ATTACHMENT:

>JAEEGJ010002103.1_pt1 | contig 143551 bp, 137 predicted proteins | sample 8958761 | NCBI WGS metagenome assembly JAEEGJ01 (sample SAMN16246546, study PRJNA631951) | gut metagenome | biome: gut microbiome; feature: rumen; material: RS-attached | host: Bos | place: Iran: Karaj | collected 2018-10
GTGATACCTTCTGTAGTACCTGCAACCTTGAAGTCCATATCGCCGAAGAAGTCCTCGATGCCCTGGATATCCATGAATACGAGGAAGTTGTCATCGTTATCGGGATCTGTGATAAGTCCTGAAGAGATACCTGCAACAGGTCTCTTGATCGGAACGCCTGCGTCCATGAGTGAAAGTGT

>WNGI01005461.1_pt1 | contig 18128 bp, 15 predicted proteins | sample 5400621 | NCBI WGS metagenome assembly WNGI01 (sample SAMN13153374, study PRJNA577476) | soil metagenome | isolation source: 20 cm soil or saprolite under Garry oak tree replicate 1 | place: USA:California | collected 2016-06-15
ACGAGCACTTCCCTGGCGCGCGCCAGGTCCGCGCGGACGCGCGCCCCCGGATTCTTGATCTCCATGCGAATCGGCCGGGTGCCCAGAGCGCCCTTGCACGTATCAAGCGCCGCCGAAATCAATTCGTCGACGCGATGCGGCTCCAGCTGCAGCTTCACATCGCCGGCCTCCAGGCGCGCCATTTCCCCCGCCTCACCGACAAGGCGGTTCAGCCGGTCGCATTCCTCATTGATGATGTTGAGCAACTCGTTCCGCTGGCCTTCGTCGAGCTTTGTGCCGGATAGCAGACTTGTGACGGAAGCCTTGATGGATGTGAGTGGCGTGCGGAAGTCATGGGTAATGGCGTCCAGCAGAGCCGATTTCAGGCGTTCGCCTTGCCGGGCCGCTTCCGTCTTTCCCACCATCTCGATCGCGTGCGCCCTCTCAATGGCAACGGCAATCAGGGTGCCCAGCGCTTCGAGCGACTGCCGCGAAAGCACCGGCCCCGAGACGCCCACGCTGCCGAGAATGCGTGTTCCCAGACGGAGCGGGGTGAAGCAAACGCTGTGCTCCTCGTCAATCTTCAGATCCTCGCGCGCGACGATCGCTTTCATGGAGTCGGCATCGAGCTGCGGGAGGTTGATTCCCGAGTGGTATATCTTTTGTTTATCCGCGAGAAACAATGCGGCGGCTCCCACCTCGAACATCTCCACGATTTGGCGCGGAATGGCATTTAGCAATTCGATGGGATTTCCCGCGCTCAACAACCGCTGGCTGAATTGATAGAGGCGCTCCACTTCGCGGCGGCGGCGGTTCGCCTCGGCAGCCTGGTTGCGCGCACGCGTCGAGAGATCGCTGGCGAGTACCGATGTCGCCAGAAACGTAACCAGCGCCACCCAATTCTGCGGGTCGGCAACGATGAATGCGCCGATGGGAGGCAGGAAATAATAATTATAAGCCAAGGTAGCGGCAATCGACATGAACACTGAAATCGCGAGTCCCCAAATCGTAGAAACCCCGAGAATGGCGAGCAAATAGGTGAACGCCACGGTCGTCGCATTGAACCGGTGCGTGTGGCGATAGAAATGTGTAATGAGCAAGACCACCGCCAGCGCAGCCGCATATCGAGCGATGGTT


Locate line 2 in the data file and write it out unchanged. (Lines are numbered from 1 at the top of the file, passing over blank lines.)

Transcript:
GTGATACCTTCTGTAGTACCTGCAACCTTGAAGTCCATATCGCCGAAGAAGTCCTCGATGCCCTGGATATCCATGAATACGAGGAAGTTGTCATCGTTATCGGGATCTGTGATAAGTCCTGAAGAGATACCTGCAACAGGTCTCTTGATCGGAACGCCTGCGTCCATGAGTGAAAGTGT